Under the aegis of the German Embassy, New Delhi, the German House for Research and Innovation (DWIH) organized yet another Science Circle Lecture (SCL) titled “The International Rule of Law – Yielding under Pressure or Good for the Future?” on Tuesday, 29th August 2017. Hosted at the German House, the lecture not only attracted lawyers but also had extensive participation from other embassies, law institutes, universities and societies, ministries and corporates. Being third in the SCL series for this year, the event commenced with a welcome speech by German Ambassador – Dr Martin Ney who not only introduced Prof Dr George Nolte, the speaker for the evening but also laid special emphasis on the importance and impact of rules based international law.
A member of United Nation’s International Law Commission and associate member of the Institut de Droit International, Prof Nolte addressed the audience by citing similarities between India and Germany’s present laws – that according to him are most often a manifestation of the past. Drawing from his extensive research and knowledge, he traced the history of international rules based order and divided it into three phases viz. 1990 – constitutionalization of international law, 2000 – era of ambiguity and 2007 onwards as the era of rethinking of international law.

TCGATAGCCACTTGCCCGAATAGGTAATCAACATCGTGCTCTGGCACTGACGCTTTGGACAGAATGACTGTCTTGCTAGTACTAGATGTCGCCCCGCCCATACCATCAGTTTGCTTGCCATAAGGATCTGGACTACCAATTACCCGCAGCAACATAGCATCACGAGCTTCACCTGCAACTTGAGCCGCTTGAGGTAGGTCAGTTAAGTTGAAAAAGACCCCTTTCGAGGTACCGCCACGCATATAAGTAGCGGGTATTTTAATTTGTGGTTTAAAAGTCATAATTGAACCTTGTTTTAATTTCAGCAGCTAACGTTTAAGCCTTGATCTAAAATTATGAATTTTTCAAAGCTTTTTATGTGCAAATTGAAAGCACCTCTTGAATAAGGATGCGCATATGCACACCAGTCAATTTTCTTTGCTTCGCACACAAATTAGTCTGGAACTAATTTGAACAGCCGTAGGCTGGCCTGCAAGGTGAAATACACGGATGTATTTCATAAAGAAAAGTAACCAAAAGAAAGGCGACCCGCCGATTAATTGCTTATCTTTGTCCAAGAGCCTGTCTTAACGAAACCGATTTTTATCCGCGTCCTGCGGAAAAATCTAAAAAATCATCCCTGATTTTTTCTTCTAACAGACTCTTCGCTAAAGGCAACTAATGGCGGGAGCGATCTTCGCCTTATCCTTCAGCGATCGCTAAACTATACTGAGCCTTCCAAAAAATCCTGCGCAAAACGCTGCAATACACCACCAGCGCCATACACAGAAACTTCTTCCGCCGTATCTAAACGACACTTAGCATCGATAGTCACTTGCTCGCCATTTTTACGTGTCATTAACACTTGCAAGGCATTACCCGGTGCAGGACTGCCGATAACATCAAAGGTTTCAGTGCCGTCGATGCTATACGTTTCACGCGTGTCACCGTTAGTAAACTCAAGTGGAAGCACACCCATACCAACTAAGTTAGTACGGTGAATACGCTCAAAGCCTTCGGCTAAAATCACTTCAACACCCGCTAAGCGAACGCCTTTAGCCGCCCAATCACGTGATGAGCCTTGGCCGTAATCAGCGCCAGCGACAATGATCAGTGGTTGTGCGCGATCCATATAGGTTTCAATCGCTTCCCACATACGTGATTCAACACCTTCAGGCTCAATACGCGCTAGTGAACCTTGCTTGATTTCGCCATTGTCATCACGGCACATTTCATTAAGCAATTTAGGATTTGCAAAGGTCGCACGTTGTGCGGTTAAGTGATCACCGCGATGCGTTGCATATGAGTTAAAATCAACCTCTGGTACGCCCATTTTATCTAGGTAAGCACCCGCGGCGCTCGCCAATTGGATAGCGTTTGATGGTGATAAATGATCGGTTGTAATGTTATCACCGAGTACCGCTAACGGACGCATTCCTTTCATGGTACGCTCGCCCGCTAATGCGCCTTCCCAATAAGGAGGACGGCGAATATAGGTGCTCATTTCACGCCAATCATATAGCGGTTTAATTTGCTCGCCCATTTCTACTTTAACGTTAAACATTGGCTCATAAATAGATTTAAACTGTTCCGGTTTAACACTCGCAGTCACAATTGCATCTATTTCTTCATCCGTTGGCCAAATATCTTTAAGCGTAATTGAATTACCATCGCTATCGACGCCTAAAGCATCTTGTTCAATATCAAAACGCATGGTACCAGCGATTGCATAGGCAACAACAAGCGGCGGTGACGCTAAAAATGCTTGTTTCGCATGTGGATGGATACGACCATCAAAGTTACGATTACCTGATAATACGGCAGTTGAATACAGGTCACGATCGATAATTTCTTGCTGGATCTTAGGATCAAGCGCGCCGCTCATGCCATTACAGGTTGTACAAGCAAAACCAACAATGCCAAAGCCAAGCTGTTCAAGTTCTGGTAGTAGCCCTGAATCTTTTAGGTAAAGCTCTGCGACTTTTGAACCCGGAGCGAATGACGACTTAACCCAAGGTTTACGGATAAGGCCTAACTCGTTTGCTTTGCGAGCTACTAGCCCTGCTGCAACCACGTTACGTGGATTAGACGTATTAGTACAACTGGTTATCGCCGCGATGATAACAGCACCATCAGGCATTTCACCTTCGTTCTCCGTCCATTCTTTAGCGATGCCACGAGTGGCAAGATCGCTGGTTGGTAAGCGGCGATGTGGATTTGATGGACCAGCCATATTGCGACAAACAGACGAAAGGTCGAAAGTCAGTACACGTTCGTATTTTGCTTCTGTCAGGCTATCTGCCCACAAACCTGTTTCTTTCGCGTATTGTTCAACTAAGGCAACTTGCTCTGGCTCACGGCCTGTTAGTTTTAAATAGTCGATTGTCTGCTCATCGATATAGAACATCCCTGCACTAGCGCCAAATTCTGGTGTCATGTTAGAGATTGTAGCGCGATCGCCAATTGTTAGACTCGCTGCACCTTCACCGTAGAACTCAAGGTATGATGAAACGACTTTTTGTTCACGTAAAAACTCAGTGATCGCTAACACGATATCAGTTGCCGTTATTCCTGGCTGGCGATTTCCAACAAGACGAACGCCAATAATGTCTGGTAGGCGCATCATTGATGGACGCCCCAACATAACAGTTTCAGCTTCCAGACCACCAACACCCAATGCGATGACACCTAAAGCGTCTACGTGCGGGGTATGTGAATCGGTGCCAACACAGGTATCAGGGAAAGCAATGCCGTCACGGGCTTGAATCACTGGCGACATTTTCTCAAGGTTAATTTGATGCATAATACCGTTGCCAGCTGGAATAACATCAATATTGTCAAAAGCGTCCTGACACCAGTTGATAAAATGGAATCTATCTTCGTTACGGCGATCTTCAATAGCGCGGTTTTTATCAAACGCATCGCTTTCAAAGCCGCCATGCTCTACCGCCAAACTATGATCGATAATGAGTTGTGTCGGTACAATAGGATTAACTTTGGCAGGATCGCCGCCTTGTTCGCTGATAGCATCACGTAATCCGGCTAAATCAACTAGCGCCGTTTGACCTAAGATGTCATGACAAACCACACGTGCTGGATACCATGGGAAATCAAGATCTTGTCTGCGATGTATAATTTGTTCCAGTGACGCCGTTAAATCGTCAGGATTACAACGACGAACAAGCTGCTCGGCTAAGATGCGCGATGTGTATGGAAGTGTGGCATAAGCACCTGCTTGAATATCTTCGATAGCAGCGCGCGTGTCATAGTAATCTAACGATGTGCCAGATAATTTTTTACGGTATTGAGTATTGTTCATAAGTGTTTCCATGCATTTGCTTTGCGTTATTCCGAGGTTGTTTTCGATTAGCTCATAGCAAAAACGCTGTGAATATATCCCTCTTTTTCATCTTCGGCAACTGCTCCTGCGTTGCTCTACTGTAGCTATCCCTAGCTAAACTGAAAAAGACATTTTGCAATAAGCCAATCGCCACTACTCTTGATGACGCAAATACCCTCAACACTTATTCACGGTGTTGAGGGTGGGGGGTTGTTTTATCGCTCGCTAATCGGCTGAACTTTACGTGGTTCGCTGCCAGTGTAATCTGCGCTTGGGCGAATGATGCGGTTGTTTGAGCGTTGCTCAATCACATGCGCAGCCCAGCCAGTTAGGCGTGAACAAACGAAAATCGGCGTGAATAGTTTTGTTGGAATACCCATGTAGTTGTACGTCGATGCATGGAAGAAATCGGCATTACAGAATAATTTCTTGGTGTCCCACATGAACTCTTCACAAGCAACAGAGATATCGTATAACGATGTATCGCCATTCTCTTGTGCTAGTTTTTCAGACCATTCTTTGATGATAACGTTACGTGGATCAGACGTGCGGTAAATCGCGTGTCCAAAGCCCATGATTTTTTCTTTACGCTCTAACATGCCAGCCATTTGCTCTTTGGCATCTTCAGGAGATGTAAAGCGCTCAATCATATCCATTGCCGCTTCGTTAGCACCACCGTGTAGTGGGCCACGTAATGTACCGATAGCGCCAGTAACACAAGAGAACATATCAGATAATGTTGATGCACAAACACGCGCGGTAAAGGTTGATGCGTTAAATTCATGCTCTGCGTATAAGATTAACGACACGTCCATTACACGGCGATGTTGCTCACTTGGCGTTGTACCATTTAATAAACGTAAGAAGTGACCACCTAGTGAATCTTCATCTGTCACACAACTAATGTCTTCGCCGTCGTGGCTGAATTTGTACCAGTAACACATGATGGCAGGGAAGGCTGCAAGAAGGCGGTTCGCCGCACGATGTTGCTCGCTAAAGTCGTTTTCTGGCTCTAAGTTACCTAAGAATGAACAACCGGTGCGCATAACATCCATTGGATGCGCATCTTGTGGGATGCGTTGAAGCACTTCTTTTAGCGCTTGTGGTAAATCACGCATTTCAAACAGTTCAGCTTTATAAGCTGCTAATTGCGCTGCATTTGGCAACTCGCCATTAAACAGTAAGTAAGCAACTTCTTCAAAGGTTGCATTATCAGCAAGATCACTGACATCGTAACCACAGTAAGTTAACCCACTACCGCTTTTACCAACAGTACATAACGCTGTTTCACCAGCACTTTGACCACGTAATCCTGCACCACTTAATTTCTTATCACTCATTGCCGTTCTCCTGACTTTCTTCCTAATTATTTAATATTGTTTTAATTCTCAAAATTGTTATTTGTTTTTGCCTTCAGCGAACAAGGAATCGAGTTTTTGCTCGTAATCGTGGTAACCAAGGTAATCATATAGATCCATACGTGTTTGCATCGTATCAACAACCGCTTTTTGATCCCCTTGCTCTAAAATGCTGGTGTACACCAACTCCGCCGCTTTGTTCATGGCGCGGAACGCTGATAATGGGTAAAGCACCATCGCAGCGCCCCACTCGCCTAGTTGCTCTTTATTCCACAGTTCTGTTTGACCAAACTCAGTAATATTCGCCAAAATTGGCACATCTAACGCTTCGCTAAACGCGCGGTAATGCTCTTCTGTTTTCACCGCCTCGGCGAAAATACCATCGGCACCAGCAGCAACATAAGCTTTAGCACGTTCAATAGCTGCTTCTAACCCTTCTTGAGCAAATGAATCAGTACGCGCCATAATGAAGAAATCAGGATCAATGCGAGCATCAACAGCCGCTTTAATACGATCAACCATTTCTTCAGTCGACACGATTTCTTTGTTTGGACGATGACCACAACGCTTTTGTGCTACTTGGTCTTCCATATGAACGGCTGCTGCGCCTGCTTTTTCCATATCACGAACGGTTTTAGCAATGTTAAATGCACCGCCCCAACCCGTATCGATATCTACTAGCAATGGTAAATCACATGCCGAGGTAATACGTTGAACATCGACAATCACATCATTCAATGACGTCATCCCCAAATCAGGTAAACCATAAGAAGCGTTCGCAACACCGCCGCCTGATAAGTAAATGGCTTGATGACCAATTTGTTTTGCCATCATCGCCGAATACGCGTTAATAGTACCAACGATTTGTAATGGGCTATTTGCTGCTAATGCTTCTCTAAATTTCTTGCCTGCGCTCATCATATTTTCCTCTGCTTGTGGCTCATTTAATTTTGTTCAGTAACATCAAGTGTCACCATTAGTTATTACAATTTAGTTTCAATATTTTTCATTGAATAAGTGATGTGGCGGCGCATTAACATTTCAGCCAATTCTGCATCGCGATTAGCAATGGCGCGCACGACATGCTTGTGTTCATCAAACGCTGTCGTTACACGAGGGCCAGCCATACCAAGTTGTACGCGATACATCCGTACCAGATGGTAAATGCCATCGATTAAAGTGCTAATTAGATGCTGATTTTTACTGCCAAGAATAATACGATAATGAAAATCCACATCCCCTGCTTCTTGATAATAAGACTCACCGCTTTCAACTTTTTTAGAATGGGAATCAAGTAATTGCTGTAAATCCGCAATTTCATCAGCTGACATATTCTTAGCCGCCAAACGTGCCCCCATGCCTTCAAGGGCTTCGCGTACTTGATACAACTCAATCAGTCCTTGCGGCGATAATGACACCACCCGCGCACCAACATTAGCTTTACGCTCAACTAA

Subscribing to various examples such as those of the Humanitarian law and investment treaties amongst many others, Prof Nolte highlighted the importance of interpreting old rules in this new age especially when the rules are losing their clarity with each passing day. Moreover, he also stressed on the declining sense of inevitability for the International Criminal Court and stated three major reasons for such instabilities namely transnational terrorism and nuclear proliferation, challenge to free market globalization and geo-politics. However, in the end, Prof Nolte concluded and clarified that the contestation of the 1990s model of international rule based law does not essentially refer to its non-existence in the future but rather calls for giving more importance to the state so as to balance out the quasi-automatic theory that applies without any adaptation.
The lecture was soon followed by an extensive Q&A session wherein many from the well-informed audience asked intriguing questions that were answered by Prof Nolte and the discussions finally ended into a brief networking high-tea.